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- Jack Cockburn - Treberfedd Farm
Jack Cockburn - Treberfedd Farm
Meet Jack Cockburn, who runs Treberfedd organic farm in West Wales.
Jack produces organic beef and lamb for UK supermarkets.
He also runs a successful holiday business, connecting visitors with his farm so they can learn more about where their food comes from.
Jack and his team have planted 19,000 trees over the past 15 years and use a small wind turbine and solar panels to produce renewable energy for the holiday cottages.
Homegrown wood is chopped for the log burners in the cottages, and in 2020, Treberfedd celebrated 15 years of being certified organic by the Soil Association.
We caught up with Jack to find out more about sustainability at the farm, and what being an organic farmer means to him.
What excites you about organic farming?
I’d read a lot about the damaging impact of industrial farming and how polluting it is for the wider environment, an organic way of farming just seemed to be the complete opposite of that.
For me, organic farming ticks all the boxes; you’re producing healthy food, but also keeping the rivers clean, providing habitats for wildlife and looking after the soils.
Maintaining biodiversity is obviously very important to you, can you tell us how you achieve this?
On the wetter fields, we have a real mix of habitats, which leads to a diversity of organisms too.
When the cattle walk through the wet patches, they create little puddles which welcome frogs, newts and insects onto our land. Then you have rougher areas of pasture, which are good for the birds and we make sure to leave some areas for thistles to set seed, as well as plenty of long grass so the birds have got food in the winter.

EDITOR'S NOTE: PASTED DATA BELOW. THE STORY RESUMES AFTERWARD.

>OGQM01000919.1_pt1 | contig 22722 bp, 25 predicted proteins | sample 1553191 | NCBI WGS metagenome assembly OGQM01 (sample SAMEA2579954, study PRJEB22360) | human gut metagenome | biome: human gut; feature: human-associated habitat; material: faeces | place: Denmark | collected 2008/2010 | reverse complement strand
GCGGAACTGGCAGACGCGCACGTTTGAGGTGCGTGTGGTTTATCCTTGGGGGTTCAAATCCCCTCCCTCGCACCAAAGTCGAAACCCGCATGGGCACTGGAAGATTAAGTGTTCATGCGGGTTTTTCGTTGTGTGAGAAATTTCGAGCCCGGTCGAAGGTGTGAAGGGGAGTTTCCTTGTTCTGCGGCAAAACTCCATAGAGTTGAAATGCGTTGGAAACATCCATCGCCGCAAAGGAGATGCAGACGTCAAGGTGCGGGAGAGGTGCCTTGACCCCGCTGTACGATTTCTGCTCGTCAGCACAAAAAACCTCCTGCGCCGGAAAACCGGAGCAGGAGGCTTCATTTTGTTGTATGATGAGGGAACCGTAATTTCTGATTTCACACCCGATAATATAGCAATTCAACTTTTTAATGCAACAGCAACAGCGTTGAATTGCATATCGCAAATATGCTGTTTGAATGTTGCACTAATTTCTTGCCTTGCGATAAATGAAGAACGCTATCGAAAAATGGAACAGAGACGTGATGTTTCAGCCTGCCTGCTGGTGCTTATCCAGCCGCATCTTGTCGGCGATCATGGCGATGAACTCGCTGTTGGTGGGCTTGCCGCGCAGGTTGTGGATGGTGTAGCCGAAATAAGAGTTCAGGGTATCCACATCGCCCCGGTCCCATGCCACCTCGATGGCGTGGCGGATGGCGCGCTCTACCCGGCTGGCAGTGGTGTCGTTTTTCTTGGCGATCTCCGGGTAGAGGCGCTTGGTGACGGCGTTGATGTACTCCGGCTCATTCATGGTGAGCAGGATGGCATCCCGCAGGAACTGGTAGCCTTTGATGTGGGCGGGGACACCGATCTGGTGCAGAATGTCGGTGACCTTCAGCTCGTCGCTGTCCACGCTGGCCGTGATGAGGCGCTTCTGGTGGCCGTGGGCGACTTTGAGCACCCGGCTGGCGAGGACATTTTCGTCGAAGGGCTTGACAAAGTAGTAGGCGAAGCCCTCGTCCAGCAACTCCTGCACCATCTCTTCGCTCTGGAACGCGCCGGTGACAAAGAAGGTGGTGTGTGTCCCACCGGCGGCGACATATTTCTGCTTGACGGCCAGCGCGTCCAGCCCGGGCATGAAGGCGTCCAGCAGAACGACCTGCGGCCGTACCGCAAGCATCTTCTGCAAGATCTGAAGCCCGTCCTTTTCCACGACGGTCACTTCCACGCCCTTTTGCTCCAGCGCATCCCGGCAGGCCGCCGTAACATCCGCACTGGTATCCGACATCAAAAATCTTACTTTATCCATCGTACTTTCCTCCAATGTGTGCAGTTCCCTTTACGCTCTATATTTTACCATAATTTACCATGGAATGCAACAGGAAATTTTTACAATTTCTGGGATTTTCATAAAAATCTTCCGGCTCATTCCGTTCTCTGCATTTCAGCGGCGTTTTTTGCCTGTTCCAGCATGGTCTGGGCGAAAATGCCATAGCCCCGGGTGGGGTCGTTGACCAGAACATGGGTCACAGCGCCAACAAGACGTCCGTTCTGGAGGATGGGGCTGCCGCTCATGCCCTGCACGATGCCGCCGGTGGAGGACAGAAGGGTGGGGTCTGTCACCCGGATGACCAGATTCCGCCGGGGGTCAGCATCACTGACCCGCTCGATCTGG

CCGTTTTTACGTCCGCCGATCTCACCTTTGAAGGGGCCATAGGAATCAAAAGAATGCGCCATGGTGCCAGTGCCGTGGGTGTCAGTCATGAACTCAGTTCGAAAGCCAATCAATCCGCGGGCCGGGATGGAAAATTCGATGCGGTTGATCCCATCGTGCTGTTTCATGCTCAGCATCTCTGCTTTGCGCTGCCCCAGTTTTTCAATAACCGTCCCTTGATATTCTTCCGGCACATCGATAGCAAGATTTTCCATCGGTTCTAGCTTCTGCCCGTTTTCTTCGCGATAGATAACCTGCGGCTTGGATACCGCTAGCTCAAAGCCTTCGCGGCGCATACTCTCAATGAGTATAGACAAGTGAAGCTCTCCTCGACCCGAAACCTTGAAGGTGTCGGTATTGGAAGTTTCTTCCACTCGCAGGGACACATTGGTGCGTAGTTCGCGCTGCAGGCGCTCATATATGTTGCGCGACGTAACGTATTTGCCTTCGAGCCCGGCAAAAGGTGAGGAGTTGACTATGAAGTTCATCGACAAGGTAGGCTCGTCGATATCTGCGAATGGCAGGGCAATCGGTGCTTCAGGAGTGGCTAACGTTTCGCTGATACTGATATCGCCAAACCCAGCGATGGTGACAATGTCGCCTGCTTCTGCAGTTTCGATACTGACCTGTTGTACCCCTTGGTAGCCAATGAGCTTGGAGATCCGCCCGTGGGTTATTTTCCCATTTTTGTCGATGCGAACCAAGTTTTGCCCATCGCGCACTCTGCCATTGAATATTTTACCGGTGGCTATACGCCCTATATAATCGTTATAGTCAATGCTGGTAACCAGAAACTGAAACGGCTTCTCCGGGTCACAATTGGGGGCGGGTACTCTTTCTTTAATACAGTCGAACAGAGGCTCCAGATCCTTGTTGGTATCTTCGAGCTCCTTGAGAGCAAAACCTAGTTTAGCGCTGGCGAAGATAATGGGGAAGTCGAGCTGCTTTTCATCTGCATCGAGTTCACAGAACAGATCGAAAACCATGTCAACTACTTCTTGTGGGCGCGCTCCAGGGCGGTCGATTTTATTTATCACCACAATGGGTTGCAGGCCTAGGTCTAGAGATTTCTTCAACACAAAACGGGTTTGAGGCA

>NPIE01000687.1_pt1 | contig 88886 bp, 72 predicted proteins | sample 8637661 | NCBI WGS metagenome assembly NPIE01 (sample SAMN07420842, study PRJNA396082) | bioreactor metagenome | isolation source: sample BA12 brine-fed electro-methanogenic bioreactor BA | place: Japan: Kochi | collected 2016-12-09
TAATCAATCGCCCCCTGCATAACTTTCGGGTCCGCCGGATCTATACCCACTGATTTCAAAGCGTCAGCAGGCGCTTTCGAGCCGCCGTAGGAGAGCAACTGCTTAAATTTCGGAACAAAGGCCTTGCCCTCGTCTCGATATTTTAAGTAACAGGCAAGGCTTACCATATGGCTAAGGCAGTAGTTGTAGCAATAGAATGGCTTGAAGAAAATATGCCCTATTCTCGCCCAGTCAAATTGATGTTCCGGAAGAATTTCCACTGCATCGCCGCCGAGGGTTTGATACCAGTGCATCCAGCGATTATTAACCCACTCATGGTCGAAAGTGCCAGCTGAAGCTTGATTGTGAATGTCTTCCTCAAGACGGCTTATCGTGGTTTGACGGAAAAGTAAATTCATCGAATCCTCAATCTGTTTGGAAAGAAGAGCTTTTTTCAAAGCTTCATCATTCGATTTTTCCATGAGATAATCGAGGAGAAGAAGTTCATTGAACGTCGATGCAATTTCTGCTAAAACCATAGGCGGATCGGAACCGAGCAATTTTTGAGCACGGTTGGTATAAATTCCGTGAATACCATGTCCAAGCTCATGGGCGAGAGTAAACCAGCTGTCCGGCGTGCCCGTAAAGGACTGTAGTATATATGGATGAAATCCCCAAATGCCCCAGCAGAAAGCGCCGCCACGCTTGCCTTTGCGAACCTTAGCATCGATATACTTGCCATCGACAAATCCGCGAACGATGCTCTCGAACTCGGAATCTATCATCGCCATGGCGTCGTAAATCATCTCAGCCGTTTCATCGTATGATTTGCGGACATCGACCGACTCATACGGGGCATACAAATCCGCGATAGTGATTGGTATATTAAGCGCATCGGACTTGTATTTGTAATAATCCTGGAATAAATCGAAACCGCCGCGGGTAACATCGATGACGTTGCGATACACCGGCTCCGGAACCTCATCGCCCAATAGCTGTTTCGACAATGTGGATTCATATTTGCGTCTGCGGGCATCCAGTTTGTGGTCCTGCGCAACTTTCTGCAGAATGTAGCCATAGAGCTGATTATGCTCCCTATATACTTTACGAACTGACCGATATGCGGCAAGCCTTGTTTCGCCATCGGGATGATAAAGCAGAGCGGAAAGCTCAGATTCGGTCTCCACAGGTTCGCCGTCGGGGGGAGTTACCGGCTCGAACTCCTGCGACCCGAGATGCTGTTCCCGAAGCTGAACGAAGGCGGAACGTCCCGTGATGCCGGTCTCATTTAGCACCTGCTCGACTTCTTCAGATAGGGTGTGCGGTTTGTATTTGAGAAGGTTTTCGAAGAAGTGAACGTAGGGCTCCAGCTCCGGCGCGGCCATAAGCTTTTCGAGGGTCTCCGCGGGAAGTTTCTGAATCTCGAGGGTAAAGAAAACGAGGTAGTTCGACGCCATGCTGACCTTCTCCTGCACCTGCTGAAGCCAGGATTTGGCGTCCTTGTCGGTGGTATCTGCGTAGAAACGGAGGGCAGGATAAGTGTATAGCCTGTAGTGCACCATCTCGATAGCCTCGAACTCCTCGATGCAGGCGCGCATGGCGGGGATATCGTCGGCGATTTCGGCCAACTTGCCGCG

We use native rare breeds for grazing the pastures – so we’re conserving the genetics of traditional breeds as well.
What influenced your decision when selecting your animal breeds?
The traditional Hereford cattle are great for lowering the farm's environmental impact.
They are hardy and extremely efficient at turning grass and rough forage into high-quality beef, which means we don’t have to import grain or soya from South America to feed or fatten them.
They’re grazing the pastures and the grassland, sequestering carbon over time to create a very self-sufficient system for feeding the cows and sheep.
Tell us more about the way your animals are raised...
We have an extensive system where your cattle and sheep graze most of the year.
We also have lower stocking rates, which means we have fewer cows and sheep per acre so they have more space. And the cows have got more space when they’re housed in the winter.
They’re fed a natural diet of home-produced hay and meadow grass in the summer as well as herbs and clover. The calves and the pregnant ewes get some home-grown oats and peas too.
How do you manage the land?
When I started, we went into an agri-environment scheme and part of that was restoring traditional hay meadows – so we’ve got some quite diverse pastures with lots of wild herbs and flowers in.
Each year I take a hay crop off those fields, and you always keep some margins where you don’t mow.
I also make sure I never mow too close to the hedge so you leave plenty of room for plants to set seed.
How did you create a connection between your visitors and the farm?
One of the first things I did, which is still popular, was make a nature trail around the farm.
Most of our visitors are from urban areas so they really enjoy getting the chance to explore the countryside.
In the summer months, we try and do 2 farm walks a week - the kids get to ask loads of questions and learn about where their food comes from.
The activity my visitors enjoy the most is collecting the eggs – they get instant gratification from that!
Where do you sell your products?
The beef goes to Marks & Spencer stores as prime organic beef and the lamb is sold as Sainsbury’s organic lamb.
We’re not a big enough farm to have a direct supply contract for our beef so we don’t have a contract with Marks & Spencer but it's like most farms, you ring up and see if they need anything.
We also then sell some lamb and beef to our holiday customers.
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